To also hold consultations with Moody's and Fitch.
A team from rating agency Standard and Poor’s (S&P) is expected to hold discussions with finance ministry officials after the government asked for an explanation for lowering India’s long-term sovereign rating outlook from “stable” to “negative”.
The government is also approaching the other two major rating agencies — Moody’s and Fitch — to explain its fiscal strategy, the economic situation and the outlook.
On February 24, S&P cited the deteriorating fiscal situation as a key reason for lowering the outlook. Though the agency left the actual rating unchanged at BBB-, lowering the outlook raises the prospects of a downgrade to sub-investment grade, which would make it more expensive for Indian companies to raise money overseas.
|INDIA'S SOVEREIGN RATINGS|
|Long-term foreign currency||BBB-||Baa3||BBB-|
|Long-term local currency||BBB-||Ba2||BBB-|
The revision in the long-term outlook prompted many foreign institutional investors to sell in the Indian markets, as a result of which the rupee hit an all-time low of 52.18 against the dollar on March 2.
Senior officials involved in the exercise said the finance ministry has written to the rating agency, pointing out that India remained among the world’s fastest-growing economies and had never reneged on its commitments.
The ministry also pointed out that the rise in the fiscal deficit was on account of the global slowdown and that other countries have taken similar steps to boost economic activity.
“It is not a reasonable and fair assessment by S&P. We want to understand its methodology and how it has dealt with similar issues in other countries since it appears to have been more prompt in dealing with us than the others,” said an official.
“If private investment has dried up, the government has to step in and take whatever action is required. In most cases, it will result in more spending by the government and deficit will go up temporarily,” his colleague added.
A senior finance ministry official also pointed out that the International Monetary Fund had expressed confidence in the Indian economy in its latest country assessment report. “No one seems to be as worried as S&P,” he said.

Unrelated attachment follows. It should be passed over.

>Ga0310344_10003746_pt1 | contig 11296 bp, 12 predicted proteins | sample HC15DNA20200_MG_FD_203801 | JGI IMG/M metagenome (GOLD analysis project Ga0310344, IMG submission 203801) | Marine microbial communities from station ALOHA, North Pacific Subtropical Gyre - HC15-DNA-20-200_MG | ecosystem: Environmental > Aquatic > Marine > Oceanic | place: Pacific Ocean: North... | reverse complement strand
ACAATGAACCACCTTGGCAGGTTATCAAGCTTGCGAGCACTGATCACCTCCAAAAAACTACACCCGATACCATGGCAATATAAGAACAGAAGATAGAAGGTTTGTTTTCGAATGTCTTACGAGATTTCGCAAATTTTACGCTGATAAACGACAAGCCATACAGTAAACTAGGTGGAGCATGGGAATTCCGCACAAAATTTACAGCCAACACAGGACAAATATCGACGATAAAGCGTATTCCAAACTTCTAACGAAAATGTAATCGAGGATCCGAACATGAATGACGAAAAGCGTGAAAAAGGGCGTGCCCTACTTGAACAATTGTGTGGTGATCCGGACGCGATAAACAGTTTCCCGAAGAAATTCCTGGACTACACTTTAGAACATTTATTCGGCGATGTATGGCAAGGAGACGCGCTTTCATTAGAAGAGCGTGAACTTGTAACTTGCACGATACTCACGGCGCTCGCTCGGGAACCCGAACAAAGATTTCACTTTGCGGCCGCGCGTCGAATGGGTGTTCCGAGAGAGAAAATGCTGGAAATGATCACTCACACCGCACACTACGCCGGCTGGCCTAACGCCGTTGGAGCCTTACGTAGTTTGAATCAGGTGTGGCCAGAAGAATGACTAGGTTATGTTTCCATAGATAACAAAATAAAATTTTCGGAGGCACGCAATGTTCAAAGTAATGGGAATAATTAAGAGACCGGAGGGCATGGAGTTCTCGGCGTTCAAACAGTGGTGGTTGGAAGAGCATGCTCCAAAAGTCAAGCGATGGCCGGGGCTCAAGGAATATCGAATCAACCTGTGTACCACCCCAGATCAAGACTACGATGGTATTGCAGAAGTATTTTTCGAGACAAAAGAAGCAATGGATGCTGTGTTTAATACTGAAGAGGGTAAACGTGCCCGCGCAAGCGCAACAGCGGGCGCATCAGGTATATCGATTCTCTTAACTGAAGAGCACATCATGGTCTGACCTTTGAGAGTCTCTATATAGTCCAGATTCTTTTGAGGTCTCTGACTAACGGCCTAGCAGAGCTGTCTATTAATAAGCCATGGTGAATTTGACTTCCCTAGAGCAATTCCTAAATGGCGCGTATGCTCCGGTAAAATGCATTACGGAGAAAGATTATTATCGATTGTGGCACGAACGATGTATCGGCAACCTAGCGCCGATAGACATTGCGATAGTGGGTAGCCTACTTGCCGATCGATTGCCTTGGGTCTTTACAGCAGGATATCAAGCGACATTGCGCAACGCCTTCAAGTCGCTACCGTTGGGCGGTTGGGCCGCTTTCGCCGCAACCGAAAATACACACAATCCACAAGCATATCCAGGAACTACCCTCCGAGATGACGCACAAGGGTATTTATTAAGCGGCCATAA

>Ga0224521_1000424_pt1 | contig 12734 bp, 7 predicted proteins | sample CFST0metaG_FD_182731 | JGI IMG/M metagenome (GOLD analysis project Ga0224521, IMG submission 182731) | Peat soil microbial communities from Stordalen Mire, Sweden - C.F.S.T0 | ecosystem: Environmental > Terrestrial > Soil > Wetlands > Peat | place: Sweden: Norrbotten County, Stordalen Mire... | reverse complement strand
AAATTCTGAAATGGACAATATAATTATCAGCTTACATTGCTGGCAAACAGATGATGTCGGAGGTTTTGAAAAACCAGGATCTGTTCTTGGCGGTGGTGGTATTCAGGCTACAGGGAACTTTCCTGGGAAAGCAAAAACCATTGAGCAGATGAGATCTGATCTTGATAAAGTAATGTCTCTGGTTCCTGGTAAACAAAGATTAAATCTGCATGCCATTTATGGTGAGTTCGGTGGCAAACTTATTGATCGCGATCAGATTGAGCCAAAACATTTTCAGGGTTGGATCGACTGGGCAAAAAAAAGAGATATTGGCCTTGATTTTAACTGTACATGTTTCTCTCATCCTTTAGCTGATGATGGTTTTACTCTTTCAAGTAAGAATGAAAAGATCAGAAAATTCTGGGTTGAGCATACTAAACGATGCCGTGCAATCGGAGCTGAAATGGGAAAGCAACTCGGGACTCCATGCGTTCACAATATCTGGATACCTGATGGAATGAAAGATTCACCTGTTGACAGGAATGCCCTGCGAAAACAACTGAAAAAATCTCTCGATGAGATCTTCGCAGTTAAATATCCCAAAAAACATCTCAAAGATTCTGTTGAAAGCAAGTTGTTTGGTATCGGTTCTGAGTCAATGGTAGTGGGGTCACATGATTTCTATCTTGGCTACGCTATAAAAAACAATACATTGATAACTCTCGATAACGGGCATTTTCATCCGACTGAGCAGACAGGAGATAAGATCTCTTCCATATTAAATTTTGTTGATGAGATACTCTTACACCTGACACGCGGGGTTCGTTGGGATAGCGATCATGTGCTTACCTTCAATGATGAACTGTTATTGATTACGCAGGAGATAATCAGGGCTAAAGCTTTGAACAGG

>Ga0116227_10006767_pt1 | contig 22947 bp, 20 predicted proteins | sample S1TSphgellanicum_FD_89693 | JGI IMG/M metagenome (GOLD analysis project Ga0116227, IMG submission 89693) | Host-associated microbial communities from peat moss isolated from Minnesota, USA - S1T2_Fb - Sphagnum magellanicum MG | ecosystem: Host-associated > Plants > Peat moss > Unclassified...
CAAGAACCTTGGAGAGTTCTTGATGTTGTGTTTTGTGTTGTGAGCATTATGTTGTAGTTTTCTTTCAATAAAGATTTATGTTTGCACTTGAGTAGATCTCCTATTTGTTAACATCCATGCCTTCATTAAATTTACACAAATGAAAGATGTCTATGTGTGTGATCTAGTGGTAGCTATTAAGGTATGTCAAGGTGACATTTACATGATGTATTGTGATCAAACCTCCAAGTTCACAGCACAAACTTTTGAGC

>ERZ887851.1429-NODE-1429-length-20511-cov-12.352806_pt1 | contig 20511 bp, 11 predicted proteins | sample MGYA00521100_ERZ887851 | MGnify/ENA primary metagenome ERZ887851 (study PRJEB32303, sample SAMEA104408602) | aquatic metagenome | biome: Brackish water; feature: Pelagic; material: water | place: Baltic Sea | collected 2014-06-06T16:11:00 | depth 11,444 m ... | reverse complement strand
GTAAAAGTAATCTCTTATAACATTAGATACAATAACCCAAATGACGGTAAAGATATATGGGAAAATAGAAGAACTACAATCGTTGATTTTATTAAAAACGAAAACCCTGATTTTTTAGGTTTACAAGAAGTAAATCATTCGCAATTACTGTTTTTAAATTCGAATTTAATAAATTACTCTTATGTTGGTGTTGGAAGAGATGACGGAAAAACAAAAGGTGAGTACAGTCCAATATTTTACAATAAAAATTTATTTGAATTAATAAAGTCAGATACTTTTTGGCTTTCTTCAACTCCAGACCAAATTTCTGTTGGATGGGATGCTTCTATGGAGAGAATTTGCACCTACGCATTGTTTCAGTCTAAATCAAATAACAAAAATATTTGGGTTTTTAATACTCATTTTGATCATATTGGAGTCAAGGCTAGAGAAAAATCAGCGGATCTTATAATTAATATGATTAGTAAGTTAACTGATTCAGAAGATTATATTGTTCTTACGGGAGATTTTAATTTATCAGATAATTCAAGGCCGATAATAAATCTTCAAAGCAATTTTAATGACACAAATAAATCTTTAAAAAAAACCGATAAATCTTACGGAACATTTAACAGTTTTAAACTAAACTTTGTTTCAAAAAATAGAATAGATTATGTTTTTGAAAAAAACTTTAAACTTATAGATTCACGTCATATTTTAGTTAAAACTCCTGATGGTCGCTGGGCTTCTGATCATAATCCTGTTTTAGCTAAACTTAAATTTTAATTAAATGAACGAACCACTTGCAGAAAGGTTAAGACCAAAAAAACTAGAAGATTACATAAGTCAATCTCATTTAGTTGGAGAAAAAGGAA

According to the finance ministry’s assessment, the Indian economy is expected to grow by 6.5 to 7 per cent during the current financial year and is likely to maintain the same growth rate in 2009-10.
“The situation is not as bad as it was three months ago. Real estate and segments that are heavily dependent on exports, such as gems and jewellery, will take a while to recover, given the structural issues and the demand overseas,” a secretary-level official said.
Meanwhile, representatives from Moody’s and Fitch told Business Standard that they would wait for the elections and the full budget to be presented by the next government to assess the long-term fiscal roadmap before taking further steps.
The agencies think some populist measures by the government in the last budget, such as the farm loan waiver, have been responsible for pushing up the Centre’s fiscal deficit to 6 per cent of Gross Domestic Product (GDP) against the budgeted 2.5 per cent.
They are also concerned about off-budget items such as subscriptions to oil bonds from public sector oil marketing companies to compensate them for subsidised fuel prices, and the states’ deficit, which would push the overall deficit to two-digit levels.
With the spurt in spending and lower tax collections on account of the slowdown, the government has had to defer its fiscal consolidation plan that was part of the Fiscal Responsibility & Budget Management Act. In 2009-10, the fiscal deficit is budgeted at 5.5 per cent of GDP.